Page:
Everybody knows that January 1st is New Year’s Day, but did you know that January 1st is Copyright Law Day as well? Like New Year’s Day, Copyright Law Day is an international observance, intended to celebrate the laws that protect the efforts of authors of all forms of tangible medium: books, artwork, sound recordings, films, online content, video games, etc. In the United States, the root of copyright protection lies in the Constitution itself; Article I, Section 8, Clause 8 of the Constitution, states that Congress has the power “[t]o promote the Progress of Science and useful Arts, by securing for limited Times to Authors and Inventors the exclusive Right to their respective Writings and Discoveries.” This mandate incentivizes the creation of works in service of the greater public good.
Do you have a list of YouTube channels that you subscribe to? Do you have a favorite blog? Do you “follow” social media celebrities on Instagram? In these modern times, the rapid advance of technology continues to empower increasing numbers of people to communicate with one another in previously unexpected ways. The days of email or texts seems quaint now in comparison to the communication landscape today; social media has turned everything into a “platform” for communication: YouTube, Tumblr, Twitch, Snapchat, Instagram, Facebook. All of these types of services, (and those that will be invented in the future), allow people to “create”. The term “Creator” refers to those who use new technologies to create consumable content, but what they all have in common is that they are all “authors” of copyrightable works, and thus must rely on the powers of copyright law to protect their works. (more…)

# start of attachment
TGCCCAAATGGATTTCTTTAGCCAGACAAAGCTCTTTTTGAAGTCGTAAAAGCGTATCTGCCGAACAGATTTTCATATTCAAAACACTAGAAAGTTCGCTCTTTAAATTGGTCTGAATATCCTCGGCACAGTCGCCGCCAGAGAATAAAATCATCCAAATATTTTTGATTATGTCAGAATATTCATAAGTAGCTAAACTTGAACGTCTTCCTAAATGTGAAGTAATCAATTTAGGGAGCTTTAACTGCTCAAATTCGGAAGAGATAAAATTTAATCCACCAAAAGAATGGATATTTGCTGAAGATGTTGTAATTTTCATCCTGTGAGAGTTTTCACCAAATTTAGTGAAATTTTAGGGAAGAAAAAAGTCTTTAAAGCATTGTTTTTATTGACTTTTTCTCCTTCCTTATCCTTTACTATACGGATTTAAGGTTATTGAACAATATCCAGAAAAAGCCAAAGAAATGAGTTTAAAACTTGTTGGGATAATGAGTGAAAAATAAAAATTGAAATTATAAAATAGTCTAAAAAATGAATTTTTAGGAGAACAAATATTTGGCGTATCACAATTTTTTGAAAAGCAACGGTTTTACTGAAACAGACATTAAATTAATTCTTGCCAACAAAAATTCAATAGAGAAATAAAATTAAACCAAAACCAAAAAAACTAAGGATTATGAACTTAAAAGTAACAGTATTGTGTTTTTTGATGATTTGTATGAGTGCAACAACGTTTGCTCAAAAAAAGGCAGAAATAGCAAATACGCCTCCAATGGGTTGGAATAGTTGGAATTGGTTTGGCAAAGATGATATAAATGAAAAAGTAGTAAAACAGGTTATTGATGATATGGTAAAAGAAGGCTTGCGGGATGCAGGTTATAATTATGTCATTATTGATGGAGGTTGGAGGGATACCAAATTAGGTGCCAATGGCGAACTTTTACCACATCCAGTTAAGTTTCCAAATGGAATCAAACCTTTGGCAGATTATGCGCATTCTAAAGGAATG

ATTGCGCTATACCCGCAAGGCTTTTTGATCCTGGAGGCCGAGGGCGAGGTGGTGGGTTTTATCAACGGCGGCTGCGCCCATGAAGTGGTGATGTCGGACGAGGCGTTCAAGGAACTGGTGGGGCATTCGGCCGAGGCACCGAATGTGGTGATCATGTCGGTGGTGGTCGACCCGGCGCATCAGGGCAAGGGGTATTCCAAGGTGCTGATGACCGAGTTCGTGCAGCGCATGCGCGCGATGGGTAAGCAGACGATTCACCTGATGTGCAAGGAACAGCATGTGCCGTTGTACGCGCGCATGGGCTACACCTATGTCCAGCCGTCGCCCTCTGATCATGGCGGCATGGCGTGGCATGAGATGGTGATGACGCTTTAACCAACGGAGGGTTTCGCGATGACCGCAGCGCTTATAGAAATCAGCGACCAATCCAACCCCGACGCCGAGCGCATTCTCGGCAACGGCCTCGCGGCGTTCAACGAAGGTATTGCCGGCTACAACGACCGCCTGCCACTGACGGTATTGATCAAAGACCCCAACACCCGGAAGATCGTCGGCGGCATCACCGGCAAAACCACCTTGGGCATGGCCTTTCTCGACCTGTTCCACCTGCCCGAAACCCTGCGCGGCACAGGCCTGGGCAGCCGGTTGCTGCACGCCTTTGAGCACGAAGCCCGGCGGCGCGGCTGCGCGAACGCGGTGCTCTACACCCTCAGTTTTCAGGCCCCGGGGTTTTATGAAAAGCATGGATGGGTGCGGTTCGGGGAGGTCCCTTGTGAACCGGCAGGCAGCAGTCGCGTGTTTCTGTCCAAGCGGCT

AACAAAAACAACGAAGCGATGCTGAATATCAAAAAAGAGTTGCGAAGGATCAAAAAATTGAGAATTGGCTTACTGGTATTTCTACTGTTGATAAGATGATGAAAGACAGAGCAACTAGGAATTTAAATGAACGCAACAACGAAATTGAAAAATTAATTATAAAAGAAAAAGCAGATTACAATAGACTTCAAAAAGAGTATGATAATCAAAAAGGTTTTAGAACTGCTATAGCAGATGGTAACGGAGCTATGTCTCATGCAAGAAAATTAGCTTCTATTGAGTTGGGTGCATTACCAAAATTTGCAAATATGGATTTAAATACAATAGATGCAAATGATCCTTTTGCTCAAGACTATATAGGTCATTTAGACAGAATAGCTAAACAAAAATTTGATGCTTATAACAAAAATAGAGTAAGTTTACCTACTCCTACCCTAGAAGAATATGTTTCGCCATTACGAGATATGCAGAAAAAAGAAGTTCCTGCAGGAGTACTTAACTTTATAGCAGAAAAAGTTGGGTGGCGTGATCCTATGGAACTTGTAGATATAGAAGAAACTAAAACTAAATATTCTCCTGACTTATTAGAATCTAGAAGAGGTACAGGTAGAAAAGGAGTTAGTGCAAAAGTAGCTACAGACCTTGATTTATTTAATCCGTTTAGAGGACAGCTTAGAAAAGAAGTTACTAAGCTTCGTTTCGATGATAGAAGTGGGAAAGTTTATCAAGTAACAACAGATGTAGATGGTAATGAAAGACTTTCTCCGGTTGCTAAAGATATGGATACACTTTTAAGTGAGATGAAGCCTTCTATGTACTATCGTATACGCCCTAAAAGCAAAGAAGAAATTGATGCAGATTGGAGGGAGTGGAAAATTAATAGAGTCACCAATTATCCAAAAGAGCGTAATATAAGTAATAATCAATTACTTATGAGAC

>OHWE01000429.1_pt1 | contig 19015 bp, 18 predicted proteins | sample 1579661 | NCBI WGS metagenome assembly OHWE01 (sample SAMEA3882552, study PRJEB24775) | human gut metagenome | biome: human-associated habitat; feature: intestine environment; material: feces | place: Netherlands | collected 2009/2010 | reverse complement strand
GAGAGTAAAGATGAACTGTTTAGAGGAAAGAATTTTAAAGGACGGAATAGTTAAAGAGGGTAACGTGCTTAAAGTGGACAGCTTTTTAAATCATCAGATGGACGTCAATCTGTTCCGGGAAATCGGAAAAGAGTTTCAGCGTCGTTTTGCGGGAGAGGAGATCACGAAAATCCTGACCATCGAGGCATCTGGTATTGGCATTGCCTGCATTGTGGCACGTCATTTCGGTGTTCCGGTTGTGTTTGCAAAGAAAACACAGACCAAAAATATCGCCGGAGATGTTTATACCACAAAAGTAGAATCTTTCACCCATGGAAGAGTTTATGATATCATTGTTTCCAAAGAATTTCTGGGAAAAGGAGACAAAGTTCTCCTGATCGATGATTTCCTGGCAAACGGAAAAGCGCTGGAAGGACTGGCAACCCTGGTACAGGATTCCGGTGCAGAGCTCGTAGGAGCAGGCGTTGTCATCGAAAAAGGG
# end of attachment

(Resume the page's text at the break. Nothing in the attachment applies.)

(This is the second part of a three-part series of columns on water rights.)
After my freshman year of college I spent two years living in Honduras. I was exposed to an entirely new culture and witnessed firsthand the harsh economic realities faced by many people. When I returned home and resumed my studies, my experiences in Honduras played a large part in my decision to major in economics.